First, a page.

Kylie Jenner, the youngest of the Kardashian-Jenner sisters that the internet loves and hates to obsess over, can move markets with her social media posts. Among the 360 million people following her is Instagram chief Adam Mosseri, who appeared like a genie from a lamp Tuesday morning after she voiced her displeasure with changes he’s made to the social network.
On Monday, Jenner decried recent tweaks to the photo-sharing app, a platform where she is the third most followed account and most followed woman. In a story—published four days after Instagram announced that all new videos under 15 minutes would be turned into Reels—Jenner shared a post from photographer Tati Bruening that evoked former President Donald Trump: “Make Instagram Instagram Again.”
“Make Instagram Instagram Again. (stop trying to be tiktok i just want to see cute photos of my friends.) Sincerely, Everyone,” the post read. Jenner added her own plea to the story, writing: “PLEASEEEEEEE.”
Her sisters, Kim and Kourtney Kardashian, also shared Bruening’s post, adding “pretty please” and “yes please,” respectively.
Bruening’s post, which went up over the weekend, called on folks to work together to “bring back the old Instagram.” The photographer told users to share her post in their stories and sign her petition on Change.org. Directed at Instagram and its parent company Meta, the petition asks the powers that be to bring back chronological timelines, stop mimicking TikTok, go back to an algorithm that favors photos over videos, and be a platform that listens to creators.
“We have TikTok for a reason, and let’s face it, the only reels uploaded are recycled TikToks and content that the world has already seen,” Bruening wrote. “What’s innovative and unique about old stale content? Nothing!”
As of publication, the petition had more than 136,000 signatures.
The fact that Jenner complained about Instagram’s changes may seem trivial, but it’s a red flag that something is wrong. When she tweeted to complain about Snapchat’s new layout in 2018 and said she wasn’t using the app anymore, the company lost $1.3 billion.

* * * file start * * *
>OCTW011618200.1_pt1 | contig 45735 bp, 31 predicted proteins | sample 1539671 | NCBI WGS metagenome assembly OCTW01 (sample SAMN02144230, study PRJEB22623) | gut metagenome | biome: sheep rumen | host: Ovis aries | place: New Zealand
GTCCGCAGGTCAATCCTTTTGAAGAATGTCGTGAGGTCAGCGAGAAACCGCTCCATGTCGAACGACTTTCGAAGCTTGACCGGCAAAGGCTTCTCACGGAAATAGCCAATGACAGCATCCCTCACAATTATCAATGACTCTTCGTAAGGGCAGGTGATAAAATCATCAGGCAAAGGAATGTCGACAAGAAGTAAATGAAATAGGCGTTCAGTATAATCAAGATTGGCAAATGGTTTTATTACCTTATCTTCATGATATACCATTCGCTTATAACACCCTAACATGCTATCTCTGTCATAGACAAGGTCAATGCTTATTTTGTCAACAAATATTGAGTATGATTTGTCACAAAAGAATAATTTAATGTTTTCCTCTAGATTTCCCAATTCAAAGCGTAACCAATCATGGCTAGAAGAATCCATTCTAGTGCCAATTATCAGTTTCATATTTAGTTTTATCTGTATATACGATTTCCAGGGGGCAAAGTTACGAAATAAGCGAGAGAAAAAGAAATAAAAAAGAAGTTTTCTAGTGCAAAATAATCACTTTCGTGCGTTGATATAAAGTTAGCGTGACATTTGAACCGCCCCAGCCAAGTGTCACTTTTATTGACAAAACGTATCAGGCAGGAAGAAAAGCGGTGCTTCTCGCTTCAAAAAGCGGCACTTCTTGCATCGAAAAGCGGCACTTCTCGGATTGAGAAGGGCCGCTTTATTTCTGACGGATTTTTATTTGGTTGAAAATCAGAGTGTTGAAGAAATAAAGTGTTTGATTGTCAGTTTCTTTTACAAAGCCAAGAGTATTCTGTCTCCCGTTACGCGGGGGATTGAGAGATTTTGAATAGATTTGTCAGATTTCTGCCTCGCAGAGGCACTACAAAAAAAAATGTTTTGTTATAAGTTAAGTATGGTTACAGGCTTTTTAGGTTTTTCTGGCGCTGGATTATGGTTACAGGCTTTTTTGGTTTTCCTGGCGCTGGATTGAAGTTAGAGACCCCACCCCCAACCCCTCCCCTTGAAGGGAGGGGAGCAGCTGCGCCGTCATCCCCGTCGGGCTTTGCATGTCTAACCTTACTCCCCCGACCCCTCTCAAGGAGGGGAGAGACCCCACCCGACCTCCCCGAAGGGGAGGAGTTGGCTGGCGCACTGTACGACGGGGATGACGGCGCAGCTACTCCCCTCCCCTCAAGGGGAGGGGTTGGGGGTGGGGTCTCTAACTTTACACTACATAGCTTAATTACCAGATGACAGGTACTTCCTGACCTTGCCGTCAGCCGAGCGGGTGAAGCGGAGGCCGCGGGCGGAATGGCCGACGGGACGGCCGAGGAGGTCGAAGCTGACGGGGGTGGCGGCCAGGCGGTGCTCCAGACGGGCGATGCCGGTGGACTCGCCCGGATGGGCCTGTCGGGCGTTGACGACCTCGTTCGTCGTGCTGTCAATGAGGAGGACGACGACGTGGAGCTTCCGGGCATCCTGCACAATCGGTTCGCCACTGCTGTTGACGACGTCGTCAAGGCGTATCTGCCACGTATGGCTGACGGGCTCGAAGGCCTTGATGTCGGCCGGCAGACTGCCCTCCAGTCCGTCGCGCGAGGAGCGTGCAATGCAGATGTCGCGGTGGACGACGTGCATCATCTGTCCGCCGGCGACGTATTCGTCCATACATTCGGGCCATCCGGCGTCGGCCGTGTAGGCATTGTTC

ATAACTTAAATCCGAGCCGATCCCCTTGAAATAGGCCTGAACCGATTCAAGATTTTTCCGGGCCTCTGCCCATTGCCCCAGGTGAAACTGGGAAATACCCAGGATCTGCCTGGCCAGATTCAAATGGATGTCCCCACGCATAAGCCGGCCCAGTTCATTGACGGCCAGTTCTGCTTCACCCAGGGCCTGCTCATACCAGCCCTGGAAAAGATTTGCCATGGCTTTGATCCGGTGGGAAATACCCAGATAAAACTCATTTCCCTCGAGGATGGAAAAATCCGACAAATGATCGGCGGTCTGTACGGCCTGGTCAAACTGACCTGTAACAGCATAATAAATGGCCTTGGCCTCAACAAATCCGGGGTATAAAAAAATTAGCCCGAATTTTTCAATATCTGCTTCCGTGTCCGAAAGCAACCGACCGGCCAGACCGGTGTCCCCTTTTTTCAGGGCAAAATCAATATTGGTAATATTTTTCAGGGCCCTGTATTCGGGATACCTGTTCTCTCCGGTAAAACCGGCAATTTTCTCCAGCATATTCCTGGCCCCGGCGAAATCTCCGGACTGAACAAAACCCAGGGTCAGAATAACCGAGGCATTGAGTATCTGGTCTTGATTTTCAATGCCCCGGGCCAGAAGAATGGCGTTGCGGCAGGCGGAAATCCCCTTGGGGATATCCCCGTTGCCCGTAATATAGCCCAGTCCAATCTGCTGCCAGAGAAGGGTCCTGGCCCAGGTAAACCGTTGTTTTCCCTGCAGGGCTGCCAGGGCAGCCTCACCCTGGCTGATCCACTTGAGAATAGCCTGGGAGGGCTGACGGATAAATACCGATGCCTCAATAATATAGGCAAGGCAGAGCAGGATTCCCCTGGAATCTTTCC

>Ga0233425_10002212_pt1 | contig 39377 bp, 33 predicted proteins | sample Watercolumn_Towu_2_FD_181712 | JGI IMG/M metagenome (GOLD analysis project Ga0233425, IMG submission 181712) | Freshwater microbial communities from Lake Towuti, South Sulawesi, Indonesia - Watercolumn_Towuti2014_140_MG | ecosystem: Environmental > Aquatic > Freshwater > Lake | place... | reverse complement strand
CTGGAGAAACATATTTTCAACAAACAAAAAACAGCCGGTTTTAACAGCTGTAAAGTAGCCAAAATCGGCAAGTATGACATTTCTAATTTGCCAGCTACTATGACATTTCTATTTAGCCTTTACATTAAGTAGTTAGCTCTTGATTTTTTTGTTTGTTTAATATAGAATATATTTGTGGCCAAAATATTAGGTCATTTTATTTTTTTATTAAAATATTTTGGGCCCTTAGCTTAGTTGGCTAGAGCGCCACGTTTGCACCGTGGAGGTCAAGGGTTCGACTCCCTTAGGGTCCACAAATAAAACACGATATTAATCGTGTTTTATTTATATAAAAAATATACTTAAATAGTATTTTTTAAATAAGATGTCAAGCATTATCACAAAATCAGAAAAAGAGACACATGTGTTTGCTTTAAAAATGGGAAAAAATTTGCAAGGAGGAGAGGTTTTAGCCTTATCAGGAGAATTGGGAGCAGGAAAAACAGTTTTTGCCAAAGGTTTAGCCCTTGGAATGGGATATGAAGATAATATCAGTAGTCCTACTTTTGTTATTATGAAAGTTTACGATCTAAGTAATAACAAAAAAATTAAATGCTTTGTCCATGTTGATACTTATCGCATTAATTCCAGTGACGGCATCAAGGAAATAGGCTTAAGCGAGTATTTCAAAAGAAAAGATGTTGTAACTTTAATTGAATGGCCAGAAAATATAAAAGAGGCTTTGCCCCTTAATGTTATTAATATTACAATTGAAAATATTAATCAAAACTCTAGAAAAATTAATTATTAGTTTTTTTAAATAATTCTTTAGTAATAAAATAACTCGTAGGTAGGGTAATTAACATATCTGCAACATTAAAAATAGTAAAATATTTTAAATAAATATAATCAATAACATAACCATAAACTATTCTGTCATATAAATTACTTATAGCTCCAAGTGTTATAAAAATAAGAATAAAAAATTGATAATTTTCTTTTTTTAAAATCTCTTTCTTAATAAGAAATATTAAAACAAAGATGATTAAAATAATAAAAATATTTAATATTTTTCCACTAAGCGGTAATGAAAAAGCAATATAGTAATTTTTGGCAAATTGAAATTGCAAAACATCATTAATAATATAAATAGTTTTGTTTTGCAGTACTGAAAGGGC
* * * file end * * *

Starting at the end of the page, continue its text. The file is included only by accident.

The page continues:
Mosseri, head honcho at Instagram, is no doubt familiar with this incident. He rushed to address the concerns raised by Jenner, Bruening, and other users.
In a Reel posted on Tuesday morning, Mosseri said Instagram was experimenting with several different changes to the app. Upon hearing users’ concerns, he wanted to clarify a few things, he said. First, he pointed out that there a small percentage of users that are seeing a full-screen version of the Instagram feed. This is something the app is testing, and Mosseri acknowledged that it’s “not yet good” and would require more fine tuning if the company decided to roll it out to all users.
When it comes to the shift away from photos, which encompass a big chunk of recent complaints, Mosseri stated that he “love[d] photos” and that Instagram would continue to be a place for photos in the future. Yet, he remained committed to the platform’s shift to video and maintained that this would happen even if Instagram changed nothing.
“That said, I need to be honest, I do believe that more and more of Instagram is going to become video over time,” Mosseri said. “We see this even if we change nothing. We see this even if you just look at chronological feed. If you look at what people share on Instagram, that’s shifting more and more to videos over time. If you look at what people like and consume and view on Instagram, that’s also shifting more and more to video over time, even when we stop changing anything. So, we’re going to have to lean into that shift, while continuing to support photos.”
Lastly, Mosseri addressed the slew of recommended posts and videos Instagram was serving up to users lately from people they do not follow (in excess, in my opinion). The Instagram chief defended recommendations as a way to help users discover new things but admitted that if users were seeing content that they were uninterested in, that meant the app was “doing a bad job ranking.”
Mosseri said that Instagram would continue to try to improve its recommendations—no doubt inspired by TikTok’s addictive algorithm—because they were critical to help creators, especially small creators, reach new audiences and grow their followings.
“Now, this is a lot of change all at once, but know that a number of things about Instagram are going to stay the same. We’re going to stay committed to creators more broadly. We’re going to stay committed to supporting photos. We’re going to stay in a place where we try and put your friend’s content at the top of feed and at the front of stories whenever possible,” he said. “But we’re also going to need to evolve, because the world is changing quickly and we’re going to have to change along with it.”
In case you were keeping track, while Mosseri was diplomatic in his response, he basically said, “I hear your concerns… but yeah, not happening.”